North Carolina's Governor Tries and Fails to Sell the Anti-LGBTQ Bill He Just Signed

This image was removed due to legal reasons.

Speaking to reporters on Thursday afternoon, North Carolina Governor Roy Cooper tooted his own horn for signing toothless legislation that ostensibly rolls back the state’s disastrous House Bill Two, while actually strengthening discrimination against LGBTQ people in the state.

Calling it “an important first step for our state,” Cooper—who ran successfully against HB2 during his 2016 campaign for governor—tried his best to put a positive spin on the newly signed House Bill 142, despite the who’s-who of rights groups and activists that have already come out against the measure.

BREAKING: North Carolina Governor Roy Cooper signs compromise bill repealing state’s “bathroom bill”

— NBC News (@NBCNews) March 30, 2017

“House Bill Two has been a dark cloud hanging over our great state,” Cooper said. “It has stained our reputation, it has discriminated against our people, and it has cause great economic harm in many of our communities.”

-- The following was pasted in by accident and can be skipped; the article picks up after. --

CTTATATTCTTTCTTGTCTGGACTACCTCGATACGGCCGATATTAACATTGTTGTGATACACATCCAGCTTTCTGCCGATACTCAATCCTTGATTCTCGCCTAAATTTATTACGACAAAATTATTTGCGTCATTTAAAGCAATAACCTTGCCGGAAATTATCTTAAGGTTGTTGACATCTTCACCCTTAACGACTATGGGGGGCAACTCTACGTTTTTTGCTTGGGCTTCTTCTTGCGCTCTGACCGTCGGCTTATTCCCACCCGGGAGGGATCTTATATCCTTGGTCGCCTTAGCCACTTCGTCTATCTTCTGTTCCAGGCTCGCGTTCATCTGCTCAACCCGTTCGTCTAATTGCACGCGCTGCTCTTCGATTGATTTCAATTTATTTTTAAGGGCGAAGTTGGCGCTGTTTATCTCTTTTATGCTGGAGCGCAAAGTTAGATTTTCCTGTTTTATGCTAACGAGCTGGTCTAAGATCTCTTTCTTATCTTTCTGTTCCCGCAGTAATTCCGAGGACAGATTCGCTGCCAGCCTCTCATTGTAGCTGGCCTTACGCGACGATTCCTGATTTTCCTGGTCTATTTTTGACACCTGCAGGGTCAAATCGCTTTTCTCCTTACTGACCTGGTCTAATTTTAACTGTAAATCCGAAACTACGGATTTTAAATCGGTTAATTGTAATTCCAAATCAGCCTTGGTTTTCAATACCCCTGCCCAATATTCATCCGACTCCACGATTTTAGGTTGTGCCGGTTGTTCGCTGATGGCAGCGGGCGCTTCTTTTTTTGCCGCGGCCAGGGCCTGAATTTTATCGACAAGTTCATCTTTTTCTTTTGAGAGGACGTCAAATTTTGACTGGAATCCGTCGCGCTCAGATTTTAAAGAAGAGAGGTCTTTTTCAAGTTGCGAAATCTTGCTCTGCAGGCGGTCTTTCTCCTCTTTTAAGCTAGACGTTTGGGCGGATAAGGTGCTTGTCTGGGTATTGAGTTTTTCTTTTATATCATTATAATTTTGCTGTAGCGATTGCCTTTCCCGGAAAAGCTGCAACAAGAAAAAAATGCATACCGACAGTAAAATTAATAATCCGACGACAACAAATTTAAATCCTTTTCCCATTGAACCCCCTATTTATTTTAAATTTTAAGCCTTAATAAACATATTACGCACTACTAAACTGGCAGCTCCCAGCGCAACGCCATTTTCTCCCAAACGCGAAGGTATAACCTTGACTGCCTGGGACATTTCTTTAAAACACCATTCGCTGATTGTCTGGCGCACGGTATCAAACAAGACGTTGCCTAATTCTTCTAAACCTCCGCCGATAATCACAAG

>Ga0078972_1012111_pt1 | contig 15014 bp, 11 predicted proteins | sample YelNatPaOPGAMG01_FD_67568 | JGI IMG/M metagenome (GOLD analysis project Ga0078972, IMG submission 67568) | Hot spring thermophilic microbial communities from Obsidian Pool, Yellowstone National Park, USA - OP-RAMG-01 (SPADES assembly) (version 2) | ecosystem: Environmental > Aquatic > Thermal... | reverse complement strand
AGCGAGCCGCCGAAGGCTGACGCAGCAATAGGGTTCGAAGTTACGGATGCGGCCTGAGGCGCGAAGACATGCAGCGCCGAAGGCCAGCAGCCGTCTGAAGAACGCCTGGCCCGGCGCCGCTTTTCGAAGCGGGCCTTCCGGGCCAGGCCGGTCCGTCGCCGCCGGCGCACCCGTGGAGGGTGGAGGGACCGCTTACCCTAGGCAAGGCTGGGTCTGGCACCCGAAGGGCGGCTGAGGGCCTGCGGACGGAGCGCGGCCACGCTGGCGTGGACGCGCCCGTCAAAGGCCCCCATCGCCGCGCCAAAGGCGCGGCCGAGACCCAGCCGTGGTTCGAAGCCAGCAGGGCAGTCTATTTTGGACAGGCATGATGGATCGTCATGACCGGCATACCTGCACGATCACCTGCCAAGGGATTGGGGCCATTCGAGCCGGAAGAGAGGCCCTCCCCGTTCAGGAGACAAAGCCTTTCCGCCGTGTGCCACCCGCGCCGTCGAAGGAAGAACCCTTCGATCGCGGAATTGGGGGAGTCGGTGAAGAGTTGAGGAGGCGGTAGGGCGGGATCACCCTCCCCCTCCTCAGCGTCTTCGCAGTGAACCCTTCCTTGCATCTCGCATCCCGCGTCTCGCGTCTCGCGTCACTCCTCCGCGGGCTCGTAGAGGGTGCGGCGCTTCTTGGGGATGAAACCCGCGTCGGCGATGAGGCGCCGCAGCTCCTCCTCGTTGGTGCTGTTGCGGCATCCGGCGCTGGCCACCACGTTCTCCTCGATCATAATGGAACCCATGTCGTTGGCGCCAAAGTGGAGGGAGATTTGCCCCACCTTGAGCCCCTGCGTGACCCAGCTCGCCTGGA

But, as many have pointed out, the newly enacted legislation is no solution at all to the outrages inflicted on North Carolina’s LGBTQ community by HB2. Instead, the law re-stains the state’s reputation all over again. Among other odious provisions, it specifically bans municipalities from enacting their own local LGBTQ protections until 2020, ensuring that discrimination will have a healthy place to thrive for years to come.

On Twitter, Cooper acknowledged the new law’s failings, saying “It wasn’t a perfect deal or my preferred solution.”

So, why sign it? Well, the NCAA had threatened to pull all college sports tournaments from North Carolina until 2022 unless HB2 was rescinded, so apparently any old bill that got the job done was fine—no matter how terrible.

Share This Story

Get our newsletter